Could IBS be caused by something as simple as a bacterial infection?
The perfect microbiome
A microbiome is the collection of good and bad bacteria in your body. Ideally they are perfectly balanced and work together to give you great health.
The perfect balance of bacteria can look different for everyone. It is unique to where you live, the food you eat, and what you have been exposed to throughout your life. While there is not a benchmark for everyone, there is certainly an ideal microbiome for you.
Your digestive tract is an amazing organ. It has the ability to adapt and change as you do. The bacteria found in senior citizens is different from newborns. People with gut issues will have different bacterial strains when compared to people without gut issues.
Read more about how the gut works.
Is there a connection between IBS and the microbiome?
Irritable bowel syndrome (IBS) is a group of symptoms—including pain or discomfort in the abdomen and changes in bowel patterns.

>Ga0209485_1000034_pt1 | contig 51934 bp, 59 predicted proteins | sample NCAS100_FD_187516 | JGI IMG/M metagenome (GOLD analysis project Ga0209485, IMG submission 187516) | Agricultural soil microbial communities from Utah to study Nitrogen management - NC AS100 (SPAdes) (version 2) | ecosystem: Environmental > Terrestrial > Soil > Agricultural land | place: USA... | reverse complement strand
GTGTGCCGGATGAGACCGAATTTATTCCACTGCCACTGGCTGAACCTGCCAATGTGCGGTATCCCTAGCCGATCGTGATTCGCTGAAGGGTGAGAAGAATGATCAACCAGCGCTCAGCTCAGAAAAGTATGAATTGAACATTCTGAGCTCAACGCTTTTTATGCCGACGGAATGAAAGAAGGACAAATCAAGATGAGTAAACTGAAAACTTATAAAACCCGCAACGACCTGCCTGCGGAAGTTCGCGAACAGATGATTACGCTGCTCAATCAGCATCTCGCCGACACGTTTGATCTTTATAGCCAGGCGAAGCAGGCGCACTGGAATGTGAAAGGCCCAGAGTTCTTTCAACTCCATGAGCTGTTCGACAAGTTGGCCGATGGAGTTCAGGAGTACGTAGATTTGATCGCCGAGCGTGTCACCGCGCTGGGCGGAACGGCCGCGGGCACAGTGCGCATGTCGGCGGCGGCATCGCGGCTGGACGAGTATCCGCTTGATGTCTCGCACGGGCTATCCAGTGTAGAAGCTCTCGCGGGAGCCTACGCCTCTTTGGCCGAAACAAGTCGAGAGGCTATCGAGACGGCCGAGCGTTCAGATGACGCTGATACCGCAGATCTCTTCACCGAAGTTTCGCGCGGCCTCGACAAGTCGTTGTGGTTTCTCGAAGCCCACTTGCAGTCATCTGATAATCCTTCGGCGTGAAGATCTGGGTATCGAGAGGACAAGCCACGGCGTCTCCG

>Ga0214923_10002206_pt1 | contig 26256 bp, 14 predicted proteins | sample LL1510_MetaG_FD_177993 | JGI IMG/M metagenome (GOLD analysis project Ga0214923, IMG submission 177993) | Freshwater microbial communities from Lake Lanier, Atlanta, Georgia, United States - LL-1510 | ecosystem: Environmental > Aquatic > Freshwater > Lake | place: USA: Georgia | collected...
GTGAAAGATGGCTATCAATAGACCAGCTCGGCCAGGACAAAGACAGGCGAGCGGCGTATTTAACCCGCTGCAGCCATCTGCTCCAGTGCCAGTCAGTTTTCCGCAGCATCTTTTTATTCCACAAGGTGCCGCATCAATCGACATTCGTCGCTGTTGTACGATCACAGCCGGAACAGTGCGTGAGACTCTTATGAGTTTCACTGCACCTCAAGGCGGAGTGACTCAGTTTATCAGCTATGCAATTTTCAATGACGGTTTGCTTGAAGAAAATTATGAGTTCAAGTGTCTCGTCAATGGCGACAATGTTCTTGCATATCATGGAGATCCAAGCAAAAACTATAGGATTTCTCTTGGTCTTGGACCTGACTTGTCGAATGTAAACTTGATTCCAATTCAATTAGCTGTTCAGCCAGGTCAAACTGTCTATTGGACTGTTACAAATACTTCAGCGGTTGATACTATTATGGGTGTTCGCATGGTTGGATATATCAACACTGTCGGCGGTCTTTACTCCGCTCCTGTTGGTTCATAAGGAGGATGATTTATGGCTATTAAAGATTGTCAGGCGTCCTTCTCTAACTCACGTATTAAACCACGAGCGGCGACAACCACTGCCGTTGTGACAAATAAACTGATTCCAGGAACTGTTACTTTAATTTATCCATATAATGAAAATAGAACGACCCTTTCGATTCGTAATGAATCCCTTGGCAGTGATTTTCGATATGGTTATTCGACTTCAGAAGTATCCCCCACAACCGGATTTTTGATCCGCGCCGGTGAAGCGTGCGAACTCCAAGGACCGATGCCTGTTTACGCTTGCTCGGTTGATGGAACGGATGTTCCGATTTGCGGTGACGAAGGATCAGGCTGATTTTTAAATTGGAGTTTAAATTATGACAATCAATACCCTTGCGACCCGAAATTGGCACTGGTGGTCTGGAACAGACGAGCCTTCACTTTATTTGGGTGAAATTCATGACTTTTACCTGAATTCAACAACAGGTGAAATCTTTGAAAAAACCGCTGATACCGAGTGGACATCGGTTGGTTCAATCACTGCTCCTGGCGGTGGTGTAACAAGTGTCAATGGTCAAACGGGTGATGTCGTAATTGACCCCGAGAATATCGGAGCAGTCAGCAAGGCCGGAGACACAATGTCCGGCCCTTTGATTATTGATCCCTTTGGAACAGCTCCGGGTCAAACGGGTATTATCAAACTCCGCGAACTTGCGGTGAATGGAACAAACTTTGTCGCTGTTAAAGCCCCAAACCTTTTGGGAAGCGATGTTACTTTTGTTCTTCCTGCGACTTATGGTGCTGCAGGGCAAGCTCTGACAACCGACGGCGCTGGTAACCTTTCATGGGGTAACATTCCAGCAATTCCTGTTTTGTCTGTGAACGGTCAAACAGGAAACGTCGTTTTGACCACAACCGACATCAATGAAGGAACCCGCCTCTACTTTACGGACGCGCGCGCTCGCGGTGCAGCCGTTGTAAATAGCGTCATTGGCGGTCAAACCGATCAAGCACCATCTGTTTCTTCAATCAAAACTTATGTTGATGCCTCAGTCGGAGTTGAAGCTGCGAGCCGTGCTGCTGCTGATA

The time it takes food to move through your body is related to the amount and type of bacteria in your digestive tract. (1)
The gut bacteria of people with IBS is usually unbalanced.(2, 3, 4) The microbiome of someone who has IBS with diarrhea is quite different than the microbiome of someone who has IBS with constipation. Good to know if you are interested in taking probiotics for your IBS. Since the symptoms of IBS are so varied, so far a “typical” IBS microbiome has not been discovered.
However, there does seem to be a collection of bacteria that cause IBS symptoms. Researchers transferred bacteria from the large intestine of patients with IBS into mice that did not have any bacteria in their GI tract. The mice then started suffering from IBS symptoms. (5)
There are also some general characteristics of the bacteria found in people with IBS. Their bacterial species are usually less diverse and less stable. The bacteria found in the guts of people with IBS are also thought to be more vulnerable to changes in stress and diet. (6)